Brexit: what’s next for the UK’s young sustainability professionals?
- Devolved government ,
- Environment agencies ,
- Environment Agency ,
Now that the decision has been made to leave the bloc, practitioners involved in IEMA Futures, the body's project to develop understanding of the profession's future needs, strongly believe that the role of young sustainability professionals is more important than ever.
We are experiencing a time of great uncertainty as the UK begins the long, and complex process of reviewing its relationship with the rest of Europe and agreeing a deal on the terms of its departure. However, IEMA Futures does not see this uncertainty as negative when it comes to rallying for the environment. Rather, we believe this is an opportunity to ensure a post-Brexit UK aspires to develop innovative green businesses, generates sustainable growth, and plays a key role in environmental protection and climate change mitigation.
Brexit is not all about the environment, however. The referendum highlighted deep divisions in the country, with many who voted to leave doing so because they felt let down and left behind. As sustainability professionals our voice is also key to ensuring a safer and fairer UK, one in which everyone can achieve and make a positive impact.
As is well known, the EU is responsible for many of the regulations that help to protect the environment in the UK and it has helped to drive the development of many global agreements on climate change, such as that struck in Paris last year. However, the UK also has its own strong record on environmental protection, having played a key role on this since since joining the European community in 1973. The government’s recent decision to adopt the fifth carbon budget, which legally commits the UK to a 57% reduction in carbon emissions on 1990 levels by 2032, shows that, despite the leave vote, the UK is determined to maintain its leading position on climate change.
So, what could the UK lose by leaving the EU in terms of environmental regulation? One of the biggest debates is whether the UK will join the European Economic Area (EEA), which allows for the free movement of capital, goods, services and people, or opt for independent trade deals. Under membership of the EEA most EU laws would continue to apply in the UK. However, the EEA excludes the birds, habitats and bathing water directives and the common agricultural and fisheries policies. This is just one of many areas that practitioners could push to be included in any post-Brexit trade deals.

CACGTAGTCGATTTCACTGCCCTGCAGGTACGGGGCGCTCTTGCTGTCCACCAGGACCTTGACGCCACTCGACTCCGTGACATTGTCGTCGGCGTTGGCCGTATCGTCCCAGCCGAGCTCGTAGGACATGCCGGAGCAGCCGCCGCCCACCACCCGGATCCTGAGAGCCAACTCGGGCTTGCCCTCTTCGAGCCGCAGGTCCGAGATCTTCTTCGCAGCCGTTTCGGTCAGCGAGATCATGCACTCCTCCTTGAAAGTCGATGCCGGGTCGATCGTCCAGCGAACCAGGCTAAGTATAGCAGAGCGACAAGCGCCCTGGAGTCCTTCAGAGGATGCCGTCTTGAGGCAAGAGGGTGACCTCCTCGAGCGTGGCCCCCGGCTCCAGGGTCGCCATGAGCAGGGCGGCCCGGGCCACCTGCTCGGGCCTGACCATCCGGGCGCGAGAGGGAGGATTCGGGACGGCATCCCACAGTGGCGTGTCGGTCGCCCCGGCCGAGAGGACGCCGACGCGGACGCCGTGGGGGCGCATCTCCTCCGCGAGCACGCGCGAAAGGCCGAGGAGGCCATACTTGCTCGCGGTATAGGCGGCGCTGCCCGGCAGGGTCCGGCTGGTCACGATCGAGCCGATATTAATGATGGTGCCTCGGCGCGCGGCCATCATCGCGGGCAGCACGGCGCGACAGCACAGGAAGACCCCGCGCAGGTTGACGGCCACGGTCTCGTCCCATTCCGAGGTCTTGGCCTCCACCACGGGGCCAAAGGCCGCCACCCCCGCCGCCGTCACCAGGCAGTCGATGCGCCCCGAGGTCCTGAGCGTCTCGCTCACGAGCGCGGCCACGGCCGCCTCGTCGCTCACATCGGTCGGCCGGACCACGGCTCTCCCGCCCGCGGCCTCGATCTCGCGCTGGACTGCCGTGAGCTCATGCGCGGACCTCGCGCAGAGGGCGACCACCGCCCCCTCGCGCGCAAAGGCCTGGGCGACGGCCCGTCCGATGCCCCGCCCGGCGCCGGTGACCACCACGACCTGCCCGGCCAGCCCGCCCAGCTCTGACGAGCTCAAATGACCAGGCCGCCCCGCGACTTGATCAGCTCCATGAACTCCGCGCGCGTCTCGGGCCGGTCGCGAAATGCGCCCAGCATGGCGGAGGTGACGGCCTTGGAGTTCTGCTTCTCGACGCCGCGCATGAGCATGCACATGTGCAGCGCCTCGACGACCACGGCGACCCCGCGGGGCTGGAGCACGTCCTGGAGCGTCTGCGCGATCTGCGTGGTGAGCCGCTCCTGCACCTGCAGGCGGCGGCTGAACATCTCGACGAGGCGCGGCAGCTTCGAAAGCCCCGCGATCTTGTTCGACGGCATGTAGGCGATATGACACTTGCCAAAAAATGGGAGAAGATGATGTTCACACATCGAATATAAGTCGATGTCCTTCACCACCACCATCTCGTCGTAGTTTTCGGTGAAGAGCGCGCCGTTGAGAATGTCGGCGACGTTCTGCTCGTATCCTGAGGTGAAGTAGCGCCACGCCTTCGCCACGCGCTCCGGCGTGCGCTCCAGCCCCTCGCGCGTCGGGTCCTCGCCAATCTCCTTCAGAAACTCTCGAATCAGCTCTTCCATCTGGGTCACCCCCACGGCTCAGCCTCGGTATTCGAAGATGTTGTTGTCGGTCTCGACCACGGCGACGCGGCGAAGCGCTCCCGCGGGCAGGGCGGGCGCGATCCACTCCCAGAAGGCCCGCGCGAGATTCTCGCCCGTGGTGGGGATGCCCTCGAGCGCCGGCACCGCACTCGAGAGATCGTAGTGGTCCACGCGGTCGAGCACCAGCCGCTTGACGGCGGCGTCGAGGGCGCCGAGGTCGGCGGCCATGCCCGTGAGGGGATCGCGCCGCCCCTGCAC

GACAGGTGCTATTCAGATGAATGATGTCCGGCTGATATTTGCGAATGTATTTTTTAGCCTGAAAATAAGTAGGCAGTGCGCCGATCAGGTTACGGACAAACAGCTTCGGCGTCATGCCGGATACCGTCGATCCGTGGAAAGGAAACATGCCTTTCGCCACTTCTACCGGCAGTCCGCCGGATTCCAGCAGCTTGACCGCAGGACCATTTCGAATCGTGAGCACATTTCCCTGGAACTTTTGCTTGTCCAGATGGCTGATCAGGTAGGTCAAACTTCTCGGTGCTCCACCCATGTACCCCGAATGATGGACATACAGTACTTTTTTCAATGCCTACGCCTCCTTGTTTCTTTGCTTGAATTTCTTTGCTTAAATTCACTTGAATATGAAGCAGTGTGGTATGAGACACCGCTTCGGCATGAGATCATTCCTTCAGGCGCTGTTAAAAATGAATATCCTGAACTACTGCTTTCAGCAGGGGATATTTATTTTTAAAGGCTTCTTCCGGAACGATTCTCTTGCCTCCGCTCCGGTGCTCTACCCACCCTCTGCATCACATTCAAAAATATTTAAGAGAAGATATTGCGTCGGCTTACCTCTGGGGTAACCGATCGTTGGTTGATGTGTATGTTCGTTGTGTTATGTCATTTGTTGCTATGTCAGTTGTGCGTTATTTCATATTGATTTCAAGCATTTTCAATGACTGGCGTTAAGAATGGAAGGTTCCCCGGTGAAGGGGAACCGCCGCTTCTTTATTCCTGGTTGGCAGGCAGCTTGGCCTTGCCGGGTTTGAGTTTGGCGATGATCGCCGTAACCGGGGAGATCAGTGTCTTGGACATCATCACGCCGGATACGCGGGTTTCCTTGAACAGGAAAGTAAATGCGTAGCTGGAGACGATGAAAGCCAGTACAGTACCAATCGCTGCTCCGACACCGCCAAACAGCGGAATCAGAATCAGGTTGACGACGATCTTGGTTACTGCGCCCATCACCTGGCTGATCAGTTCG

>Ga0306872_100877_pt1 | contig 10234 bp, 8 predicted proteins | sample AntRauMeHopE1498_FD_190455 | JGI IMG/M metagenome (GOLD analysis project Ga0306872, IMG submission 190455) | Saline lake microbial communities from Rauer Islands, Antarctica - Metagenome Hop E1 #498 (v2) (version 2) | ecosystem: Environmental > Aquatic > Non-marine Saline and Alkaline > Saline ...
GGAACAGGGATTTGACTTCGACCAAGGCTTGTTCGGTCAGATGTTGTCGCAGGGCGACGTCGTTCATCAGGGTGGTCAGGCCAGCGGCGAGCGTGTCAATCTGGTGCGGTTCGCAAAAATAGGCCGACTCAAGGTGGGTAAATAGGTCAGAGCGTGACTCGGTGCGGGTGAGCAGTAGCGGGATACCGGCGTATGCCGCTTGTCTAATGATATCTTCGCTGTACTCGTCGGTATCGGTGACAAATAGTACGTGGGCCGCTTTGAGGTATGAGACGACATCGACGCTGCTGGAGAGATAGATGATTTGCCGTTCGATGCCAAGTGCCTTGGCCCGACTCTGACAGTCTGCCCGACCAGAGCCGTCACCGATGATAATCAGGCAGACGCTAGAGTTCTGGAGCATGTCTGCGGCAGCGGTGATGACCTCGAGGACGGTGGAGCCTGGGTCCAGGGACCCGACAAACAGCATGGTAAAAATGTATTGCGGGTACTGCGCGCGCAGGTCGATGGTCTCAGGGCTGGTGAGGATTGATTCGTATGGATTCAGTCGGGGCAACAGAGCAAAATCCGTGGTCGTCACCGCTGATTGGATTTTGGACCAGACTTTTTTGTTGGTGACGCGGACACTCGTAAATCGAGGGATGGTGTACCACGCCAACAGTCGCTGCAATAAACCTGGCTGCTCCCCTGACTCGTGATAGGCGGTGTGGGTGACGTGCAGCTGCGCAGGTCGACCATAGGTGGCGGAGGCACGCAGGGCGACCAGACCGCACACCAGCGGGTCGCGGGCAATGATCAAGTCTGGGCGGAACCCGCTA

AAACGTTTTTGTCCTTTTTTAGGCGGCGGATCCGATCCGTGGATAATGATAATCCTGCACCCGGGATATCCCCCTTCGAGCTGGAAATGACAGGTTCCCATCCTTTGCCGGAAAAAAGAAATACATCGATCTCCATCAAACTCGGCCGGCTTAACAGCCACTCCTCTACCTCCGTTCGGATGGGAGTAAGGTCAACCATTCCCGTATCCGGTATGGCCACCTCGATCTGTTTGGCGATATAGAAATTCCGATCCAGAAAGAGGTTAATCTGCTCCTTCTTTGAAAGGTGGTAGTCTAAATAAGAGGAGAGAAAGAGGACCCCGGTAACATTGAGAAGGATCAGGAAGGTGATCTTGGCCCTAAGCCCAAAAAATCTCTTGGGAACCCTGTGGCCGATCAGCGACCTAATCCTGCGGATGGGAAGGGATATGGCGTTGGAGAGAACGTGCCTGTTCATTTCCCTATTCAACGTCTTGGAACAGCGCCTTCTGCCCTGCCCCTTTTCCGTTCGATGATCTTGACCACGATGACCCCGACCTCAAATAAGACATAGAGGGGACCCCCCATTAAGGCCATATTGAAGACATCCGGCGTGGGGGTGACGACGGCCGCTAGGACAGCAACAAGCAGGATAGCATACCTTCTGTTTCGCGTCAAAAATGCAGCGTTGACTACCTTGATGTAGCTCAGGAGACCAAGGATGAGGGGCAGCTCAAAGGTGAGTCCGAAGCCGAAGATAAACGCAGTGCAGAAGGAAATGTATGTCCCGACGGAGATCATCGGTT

The vote to leave has left the UK’s political landscape arguably on the brink of the biggest period of change in decades, and it is up to the aspiring sustainability leaders of the future to make their voices heard. They need to push for even stronger environmental legislation and shape the sector they are entering. It is a unique opportunity to get a head-start on what can be achieved in their careers.
Those of us involved in IEMA Futures realise that, if we want to make the environment and sustainability a priority, we must do more to engage the public in the debate. The intention of the group is to connect, empower and inform young sustainability professionals. This is our mission because we understand that with togetherness and education come power and influence. We want to transform the world to sustainability, but we cannot do it alone. The more young sustainability professionals that join, the more likely it is that our voices will gain credibility and be heard by the government and policymakers. We have the potential to shape our futures and help to transform the world, and Brexit has given us a window of opportunity to carry our voices even further.
Written by Jack Buckley, Sophie Parsons and Natasha Yorke-Edgell on behalf of the IEMA Futures team. If you would like to find out more about IEMA Futures or get involved, go to the Linkedin group (bit.ly/29P1A1e) and send a message.
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